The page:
Eco Fashion: Nice overview, poor design

The book „Eco Fashion“ by Kirsten Diekamp and Werner Koch is a German introduction to Green Fashion and a handbook for people interested in the topic. It is worthwhile a read. Seven of the books’ thirteen chapters (120 of 220 pages) give short introductions to relevant issues and controversies regarding the book’s topic: (I) History of eco fashion: From working against the fashion system in the 70s/80s to working within the system, (II) Green design is “the new black”, (III) Creative eco fashion: Slow fashion / refashion / vintage / second hand, (IV) (Organic) cotton, (V) Natural fibres vs. synthetic fibres, (VI) Chemistry and dyeing, (VII) Fairtrade and working standards. These chapters are quite well researched and give a nice introduction and overview of the single topics. What I particularly liked is that the authors illustrate much of the background information with corporate “good practice” examples. Regarding company examples the two authors are well experienced, as they founded the internet-portal „World of Eco Fashion“.

The remaining 100 pages of the book is a paper version of their website. You find a little „green dictionary“ and a comprehensive listing of certificates, institutions, fairs, fashion schools and similar knowledge. The last 60 pages list 444 eco-fashion designers, including addresses, some words on what they produce, their certification / memberships (ceres, fwf, ivn, made-by, organic exchange) and also criteria to evaluate the designers’ approach, namely: animal-free, fairtrade, natural fibres, organic cotton, local, handmade, recycling, vintage/second-hand, projects, climate friendly. If you prefer to open a book instead of your notebook, this listing might be helpful for you, otherwise you can search more comfortably on the website.

I generally enjoyed reading the book and freshening up / broadening my knowledge about eco fashion. However, I criticize the following issues:

  • The book asserts a lot of „facts“ without quoting any sources. Even though this book is not directed to a scientific audience, at least endnotes are essential. The missing references are a pity, because the book presents a lot of interesting facts that people might like to look deeper into. But it is also problematic, as there are a lot of conflicts regarding social and environmental „facts“, as these often depend on what exactly you measure in what way. For instance, on page 111 they write that “in general” voluntary CSR achieved important successes, what many others would deny. Hence: Who says that?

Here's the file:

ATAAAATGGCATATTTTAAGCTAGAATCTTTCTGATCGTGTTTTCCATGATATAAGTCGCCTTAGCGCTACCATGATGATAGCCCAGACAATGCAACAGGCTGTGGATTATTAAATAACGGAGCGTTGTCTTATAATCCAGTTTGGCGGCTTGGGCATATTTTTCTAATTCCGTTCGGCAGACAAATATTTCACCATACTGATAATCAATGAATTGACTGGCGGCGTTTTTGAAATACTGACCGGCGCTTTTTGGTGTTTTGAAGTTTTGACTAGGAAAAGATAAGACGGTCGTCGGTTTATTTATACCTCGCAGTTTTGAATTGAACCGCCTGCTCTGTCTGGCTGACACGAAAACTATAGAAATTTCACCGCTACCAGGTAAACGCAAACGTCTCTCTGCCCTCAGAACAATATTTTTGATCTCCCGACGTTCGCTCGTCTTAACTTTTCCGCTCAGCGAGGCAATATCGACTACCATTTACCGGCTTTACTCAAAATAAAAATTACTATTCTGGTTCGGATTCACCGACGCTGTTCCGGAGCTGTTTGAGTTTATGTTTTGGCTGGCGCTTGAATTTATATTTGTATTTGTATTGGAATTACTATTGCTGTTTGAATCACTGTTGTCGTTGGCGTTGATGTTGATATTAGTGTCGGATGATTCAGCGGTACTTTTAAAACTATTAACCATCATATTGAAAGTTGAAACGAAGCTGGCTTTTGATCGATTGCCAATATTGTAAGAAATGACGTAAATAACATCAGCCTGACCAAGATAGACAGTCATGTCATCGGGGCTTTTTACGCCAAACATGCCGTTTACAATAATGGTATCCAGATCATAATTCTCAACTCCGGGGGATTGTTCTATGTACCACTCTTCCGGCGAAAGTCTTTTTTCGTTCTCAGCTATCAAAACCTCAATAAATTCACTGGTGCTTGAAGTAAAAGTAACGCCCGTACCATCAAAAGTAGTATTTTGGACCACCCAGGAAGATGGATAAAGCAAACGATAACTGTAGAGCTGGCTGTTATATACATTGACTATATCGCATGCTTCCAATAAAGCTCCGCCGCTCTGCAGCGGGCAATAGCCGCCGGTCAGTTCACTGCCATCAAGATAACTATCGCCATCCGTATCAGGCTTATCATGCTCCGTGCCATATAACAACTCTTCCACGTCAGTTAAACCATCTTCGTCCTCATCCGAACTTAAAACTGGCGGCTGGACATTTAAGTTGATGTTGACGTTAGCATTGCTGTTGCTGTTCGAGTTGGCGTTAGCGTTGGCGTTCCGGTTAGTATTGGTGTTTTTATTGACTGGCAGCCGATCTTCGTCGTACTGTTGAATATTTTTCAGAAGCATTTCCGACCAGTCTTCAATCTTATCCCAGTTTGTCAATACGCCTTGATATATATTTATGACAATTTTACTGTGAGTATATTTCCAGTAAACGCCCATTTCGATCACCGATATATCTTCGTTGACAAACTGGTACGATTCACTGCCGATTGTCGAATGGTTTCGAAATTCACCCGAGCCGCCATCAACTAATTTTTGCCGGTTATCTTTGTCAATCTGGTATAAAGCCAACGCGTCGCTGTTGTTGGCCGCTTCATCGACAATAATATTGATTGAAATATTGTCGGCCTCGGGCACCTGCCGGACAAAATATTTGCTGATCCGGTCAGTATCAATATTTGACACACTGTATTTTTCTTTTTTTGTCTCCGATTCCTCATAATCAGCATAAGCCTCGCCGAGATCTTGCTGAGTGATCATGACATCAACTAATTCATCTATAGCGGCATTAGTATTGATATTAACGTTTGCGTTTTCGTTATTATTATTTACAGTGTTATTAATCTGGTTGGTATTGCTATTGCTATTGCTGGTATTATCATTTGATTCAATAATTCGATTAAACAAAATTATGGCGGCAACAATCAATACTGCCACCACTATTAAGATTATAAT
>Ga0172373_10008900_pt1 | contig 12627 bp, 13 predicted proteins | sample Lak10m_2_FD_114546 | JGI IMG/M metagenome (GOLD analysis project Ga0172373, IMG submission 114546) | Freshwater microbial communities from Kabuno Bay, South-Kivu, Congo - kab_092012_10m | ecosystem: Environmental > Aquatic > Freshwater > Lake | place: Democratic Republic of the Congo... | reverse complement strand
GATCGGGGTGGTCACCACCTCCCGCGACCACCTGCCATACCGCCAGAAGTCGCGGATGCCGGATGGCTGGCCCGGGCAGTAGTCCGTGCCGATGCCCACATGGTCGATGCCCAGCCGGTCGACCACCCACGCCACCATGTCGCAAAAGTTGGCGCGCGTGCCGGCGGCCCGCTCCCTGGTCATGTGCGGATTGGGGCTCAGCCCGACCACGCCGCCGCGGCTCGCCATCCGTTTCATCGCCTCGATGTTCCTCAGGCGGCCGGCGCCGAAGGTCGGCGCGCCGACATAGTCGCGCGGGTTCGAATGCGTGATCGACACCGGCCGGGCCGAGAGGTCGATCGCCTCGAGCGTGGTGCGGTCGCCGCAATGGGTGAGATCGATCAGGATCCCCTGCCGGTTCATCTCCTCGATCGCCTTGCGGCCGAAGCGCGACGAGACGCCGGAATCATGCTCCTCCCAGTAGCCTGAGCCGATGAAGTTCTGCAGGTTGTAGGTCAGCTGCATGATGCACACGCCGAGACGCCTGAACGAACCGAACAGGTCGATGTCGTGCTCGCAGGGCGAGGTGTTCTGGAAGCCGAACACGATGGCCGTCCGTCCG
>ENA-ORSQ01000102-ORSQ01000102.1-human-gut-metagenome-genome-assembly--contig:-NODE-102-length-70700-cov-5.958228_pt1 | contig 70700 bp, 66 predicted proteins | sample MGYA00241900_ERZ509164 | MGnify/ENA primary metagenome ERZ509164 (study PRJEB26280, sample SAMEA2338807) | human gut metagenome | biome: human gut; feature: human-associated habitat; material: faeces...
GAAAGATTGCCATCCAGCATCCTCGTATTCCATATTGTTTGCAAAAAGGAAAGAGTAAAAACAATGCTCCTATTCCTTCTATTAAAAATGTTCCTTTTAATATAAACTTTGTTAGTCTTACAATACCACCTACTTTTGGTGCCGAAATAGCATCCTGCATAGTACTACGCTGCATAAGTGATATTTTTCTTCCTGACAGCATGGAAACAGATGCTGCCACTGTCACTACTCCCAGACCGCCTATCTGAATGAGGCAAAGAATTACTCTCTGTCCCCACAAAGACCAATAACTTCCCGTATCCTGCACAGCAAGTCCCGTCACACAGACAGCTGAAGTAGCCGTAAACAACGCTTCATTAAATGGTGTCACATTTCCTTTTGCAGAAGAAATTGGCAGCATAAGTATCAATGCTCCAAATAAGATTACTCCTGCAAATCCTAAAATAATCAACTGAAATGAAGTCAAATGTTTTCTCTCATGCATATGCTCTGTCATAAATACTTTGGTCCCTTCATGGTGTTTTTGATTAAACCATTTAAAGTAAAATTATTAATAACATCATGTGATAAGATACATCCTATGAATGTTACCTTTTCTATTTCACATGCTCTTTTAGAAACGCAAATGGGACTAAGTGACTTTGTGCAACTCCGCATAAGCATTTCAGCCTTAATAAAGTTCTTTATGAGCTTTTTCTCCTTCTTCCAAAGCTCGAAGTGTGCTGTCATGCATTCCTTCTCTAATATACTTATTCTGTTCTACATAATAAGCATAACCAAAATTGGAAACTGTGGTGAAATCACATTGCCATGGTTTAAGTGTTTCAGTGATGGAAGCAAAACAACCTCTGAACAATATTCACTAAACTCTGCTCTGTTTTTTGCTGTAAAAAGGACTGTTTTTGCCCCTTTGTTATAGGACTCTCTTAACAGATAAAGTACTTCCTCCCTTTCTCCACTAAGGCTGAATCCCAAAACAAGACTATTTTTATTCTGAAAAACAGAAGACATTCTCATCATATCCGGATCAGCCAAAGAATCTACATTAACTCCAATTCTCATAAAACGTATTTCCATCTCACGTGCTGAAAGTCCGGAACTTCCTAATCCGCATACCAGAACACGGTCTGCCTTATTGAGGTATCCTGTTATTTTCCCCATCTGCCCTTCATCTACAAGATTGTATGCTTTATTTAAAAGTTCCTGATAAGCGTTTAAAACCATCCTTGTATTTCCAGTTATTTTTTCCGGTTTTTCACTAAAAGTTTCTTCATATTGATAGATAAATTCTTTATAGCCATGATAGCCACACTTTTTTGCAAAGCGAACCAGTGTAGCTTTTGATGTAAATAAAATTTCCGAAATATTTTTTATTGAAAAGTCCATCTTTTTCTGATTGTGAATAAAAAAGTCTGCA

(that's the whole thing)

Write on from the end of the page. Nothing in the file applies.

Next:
• Many company examples read as if they were uncritically taken from the companies’ websites, instead of drawing on scientific research. For instance, on page 79 they write that Patagonia products are produced with decent working conditions, which is an assertion that still remains to be proven.
  • Chapter VII critically discusses the difficulties in improving social standards in global supply chain, and stresses the necessity of membership in a multi-stakeholder initiative. However, when presenting examples of what eco-designers do, the authors often assert that these goods were produced in a “fair” working environment, even though this assertion rests on a slippery slope.
  • Why is a book on “Eco fashion” printed on FSC Mix, while it could also be printed on fully recycled paper, as Black’s book?

In conclusion, the book reminds me quite a lot of Sandy Black’s „Eco-chic the fashion paradox“, which was published in 2008 (on recycled paper). Both books deal with very similar issues and answers very similar questions, while Black’s book does not have the listing of 444 companies. However, for around the same price, the „Eco-chic“ book has a beautiful design, inspiring pictures and is a mere pleasure to the eye, while the „Eco fashion“ book looks like someone forgot to design it. Hence, Eco Fashion is a practical handbook that includes a lot of helpful information for people that would like to know more about this topic, even if not all facts presented in the book should be taken too strictly. And if you have an eye for design, I would consider buying Black’s book in addition or instead.

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